So in this passage, what James is encouraging as he’s instructing in life in the church, and he’s saying, if you are sick, if you have sinned, come forward. Be accountable. Repent. Be restored so that unity and growth can happen in the church. It’s not necessarily making a connection between the sin and the sickness. Now does sin have consequences in our life? Yes. Can sin lead to sickness? For sure. You can make sinful choices that make you physically sick. That is 100% true. You can look at the psychology of it. Absolutely. 

But is it necessarily 1 plus 1 equals 2 that if you are sinning you will become sick, or if you are sick, that’s because you’re sinning? No. Because if we look back in the gospels at the story of the man who was born blind, Jesus confronts this theology head on. The Jews at the time, the Jewish leaders specifically, not all the Jews, believed that the man was born blind because his parents had done something wrong, and Jesus confronts that theology and breaks it down right in front of them. I’ll read you the passage from John 9. “As he went along, Jesus saw a man blind from birth. His disciples asked him, rabbi, who sinned, this man or his parents that he was born blind? Neither this man nor his parents sinned, said Jesus, but this happened so that the works of God might be displayed in him. As long as it is day, we must do the works of him who sent me. Night is coming when no one can work. While I am in the world, I am the light of the world.” And then he goes on to heal the man’s eyes, and this causes a huge uproar because of this theology that if a man is born blind, it’s because his parents sinned or he sinned in some way.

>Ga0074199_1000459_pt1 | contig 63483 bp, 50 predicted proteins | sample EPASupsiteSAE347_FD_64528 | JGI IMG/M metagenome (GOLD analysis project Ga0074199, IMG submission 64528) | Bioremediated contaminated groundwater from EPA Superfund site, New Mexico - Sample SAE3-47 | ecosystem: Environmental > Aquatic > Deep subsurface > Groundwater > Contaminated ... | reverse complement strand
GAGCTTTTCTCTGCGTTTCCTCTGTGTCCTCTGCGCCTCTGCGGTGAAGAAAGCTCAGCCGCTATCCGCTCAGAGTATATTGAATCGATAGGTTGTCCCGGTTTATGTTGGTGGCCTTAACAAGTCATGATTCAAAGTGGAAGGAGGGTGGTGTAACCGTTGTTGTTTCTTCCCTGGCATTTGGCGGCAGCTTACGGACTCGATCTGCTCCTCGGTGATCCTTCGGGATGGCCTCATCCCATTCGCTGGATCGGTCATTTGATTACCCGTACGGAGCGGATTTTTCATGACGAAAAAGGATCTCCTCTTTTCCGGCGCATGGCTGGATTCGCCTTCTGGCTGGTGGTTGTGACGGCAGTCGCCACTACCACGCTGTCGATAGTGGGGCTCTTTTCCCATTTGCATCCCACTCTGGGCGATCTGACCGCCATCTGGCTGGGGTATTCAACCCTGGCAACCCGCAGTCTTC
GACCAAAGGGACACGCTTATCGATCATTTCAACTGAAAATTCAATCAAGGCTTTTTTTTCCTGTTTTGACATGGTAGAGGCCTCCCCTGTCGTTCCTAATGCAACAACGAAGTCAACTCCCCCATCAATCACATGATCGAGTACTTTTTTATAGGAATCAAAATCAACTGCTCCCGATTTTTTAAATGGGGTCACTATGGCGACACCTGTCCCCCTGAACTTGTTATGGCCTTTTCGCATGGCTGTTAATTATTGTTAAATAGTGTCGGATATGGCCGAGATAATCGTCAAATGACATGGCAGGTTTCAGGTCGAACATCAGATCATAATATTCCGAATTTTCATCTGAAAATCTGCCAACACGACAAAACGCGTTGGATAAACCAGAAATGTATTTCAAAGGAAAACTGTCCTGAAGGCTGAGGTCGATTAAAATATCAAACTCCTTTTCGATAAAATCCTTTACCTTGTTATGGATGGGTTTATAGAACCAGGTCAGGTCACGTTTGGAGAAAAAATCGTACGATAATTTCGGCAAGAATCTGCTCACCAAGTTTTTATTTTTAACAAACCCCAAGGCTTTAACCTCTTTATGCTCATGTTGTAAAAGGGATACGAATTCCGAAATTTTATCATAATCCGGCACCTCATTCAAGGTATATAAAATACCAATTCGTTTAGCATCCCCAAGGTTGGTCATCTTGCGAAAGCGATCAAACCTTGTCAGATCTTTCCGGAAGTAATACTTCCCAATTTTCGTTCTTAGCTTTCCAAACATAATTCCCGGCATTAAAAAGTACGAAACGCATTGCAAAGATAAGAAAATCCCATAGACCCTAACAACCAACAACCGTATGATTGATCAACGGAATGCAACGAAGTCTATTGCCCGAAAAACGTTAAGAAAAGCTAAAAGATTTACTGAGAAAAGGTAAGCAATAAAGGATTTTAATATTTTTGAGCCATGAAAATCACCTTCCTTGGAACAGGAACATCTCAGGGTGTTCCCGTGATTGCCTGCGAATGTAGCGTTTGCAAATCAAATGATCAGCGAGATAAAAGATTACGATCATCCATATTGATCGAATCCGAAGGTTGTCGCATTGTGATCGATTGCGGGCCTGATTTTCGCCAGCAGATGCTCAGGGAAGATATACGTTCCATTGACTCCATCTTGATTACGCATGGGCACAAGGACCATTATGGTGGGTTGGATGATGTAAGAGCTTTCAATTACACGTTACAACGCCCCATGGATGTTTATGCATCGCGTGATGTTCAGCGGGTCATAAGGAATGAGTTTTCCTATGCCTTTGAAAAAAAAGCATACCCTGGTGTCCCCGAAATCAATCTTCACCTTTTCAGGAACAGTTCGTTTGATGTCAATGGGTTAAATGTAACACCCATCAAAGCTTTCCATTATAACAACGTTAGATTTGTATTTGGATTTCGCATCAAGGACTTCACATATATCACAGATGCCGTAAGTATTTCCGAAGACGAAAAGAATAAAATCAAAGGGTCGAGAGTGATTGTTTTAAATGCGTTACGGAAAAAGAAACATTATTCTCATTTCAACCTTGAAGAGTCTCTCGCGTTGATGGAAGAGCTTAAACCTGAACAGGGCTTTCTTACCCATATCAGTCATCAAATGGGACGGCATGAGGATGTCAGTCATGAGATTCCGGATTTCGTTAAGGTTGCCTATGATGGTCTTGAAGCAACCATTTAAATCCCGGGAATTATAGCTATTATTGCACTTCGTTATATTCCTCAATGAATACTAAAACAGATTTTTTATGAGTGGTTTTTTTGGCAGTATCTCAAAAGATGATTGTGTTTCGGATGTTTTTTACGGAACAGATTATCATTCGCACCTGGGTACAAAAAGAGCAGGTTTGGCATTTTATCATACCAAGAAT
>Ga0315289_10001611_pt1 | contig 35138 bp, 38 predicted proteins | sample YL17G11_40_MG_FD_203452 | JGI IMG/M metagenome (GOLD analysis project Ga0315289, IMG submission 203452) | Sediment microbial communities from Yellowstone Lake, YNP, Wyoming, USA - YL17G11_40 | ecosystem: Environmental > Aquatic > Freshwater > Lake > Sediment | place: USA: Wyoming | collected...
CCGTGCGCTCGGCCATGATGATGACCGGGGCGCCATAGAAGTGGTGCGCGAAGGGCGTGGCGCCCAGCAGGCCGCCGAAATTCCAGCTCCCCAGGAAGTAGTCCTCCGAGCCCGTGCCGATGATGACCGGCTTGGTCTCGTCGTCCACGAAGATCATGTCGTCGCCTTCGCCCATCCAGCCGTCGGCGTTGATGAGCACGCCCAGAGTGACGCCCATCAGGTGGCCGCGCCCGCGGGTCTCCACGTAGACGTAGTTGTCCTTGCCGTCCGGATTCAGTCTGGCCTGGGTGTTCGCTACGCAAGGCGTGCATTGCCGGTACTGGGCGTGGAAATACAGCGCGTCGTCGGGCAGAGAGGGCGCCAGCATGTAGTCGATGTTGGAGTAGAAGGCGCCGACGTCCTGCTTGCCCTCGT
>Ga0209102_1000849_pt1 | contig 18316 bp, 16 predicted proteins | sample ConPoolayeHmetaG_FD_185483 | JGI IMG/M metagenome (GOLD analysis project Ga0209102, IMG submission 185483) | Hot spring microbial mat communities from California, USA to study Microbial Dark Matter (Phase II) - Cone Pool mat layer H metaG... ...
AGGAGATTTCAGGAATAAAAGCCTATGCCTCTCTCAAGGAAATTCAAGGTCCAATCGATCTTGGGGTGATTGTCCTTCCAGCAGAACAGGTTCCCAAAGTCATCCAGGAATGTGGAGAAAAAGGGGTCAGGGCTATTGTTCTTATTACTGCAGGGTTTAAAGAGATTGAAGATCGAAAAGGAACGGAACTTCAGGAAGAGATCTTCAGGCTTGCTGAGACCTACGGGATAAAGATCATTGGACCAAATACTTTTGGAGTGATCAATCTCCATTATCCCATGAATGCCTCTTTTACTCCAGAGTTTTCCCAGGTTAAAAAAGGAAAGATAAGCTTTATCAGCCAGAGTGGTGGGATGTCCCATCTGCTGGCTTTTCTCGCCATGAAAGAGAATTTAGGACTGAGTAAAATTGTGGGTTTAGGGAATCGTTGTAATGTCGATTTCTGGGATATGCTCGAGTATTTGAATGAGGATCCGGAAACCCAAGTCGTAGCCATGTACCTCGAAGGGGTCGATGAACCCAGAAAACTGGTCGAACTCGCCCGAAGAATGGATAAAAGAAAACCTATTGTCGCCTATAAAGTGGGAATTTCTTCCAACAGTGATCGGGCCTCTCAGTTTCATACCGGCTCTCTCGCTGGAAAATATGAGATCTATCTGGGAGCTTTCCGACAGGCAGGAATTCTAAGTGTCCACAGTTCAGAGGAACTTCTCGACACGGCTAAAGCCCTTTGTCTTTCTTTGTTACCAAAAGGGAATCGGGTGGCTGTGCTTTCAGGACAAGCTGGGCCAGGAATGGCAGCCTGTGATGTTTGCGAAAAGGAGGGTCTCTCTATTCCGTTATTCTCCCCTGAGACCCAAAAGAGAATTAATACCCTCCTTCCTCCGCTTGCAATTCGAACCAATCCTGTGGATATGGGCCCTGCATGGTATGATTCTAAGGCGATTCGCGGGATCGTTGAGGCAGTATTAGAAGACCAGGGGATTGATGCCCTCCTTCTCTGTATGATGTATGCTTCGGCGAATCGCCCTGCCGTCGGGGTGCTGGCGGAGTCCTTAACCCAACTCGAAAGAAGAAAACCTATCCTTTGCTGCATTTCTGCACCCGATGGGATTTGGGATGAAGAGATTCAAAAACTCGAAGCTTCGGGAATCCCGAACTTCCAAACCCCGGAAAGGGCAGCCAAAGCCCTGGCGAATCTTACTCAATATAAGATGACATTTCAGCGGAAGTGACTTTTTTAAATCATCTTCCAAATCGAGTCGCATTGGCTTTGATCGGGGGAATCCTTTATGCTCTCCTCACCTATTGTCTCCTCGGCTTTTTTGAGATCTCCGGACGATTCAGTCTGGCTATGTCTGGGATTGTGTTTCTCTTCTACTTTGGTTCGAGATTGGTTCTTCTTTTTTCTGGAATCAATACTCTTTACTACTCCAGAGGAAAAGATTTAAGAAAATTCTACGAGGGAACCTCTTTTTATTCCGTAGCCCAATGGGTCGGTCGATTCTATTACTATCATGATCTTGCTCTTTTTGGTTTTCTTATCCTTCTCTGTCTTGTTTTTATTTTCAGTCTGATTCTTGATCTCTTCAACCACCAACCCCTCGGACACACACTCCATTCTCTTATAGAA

And so Jesus confronts that theology and says, no. This is not why this is happening. This is happening so that the works of God might be displayed in him, so the love of God might be displayed in him. And I think having walked through 5 years of a very painful autoimmune disease that affects my skin. And asking that question, why did this happen to me? And even asking the lord, “lord, is there something that, you know, I need to repent of or I need to change that is affecting my health?” I don’t think that’s a bad question to ask. I think that is a humble question to ask. But when the answer is no, you’re at peace with me, you are walking in righteousness with me, The thing we rest upon is this, that the works of God can be displayed through our suffering, can be displayed through sickness.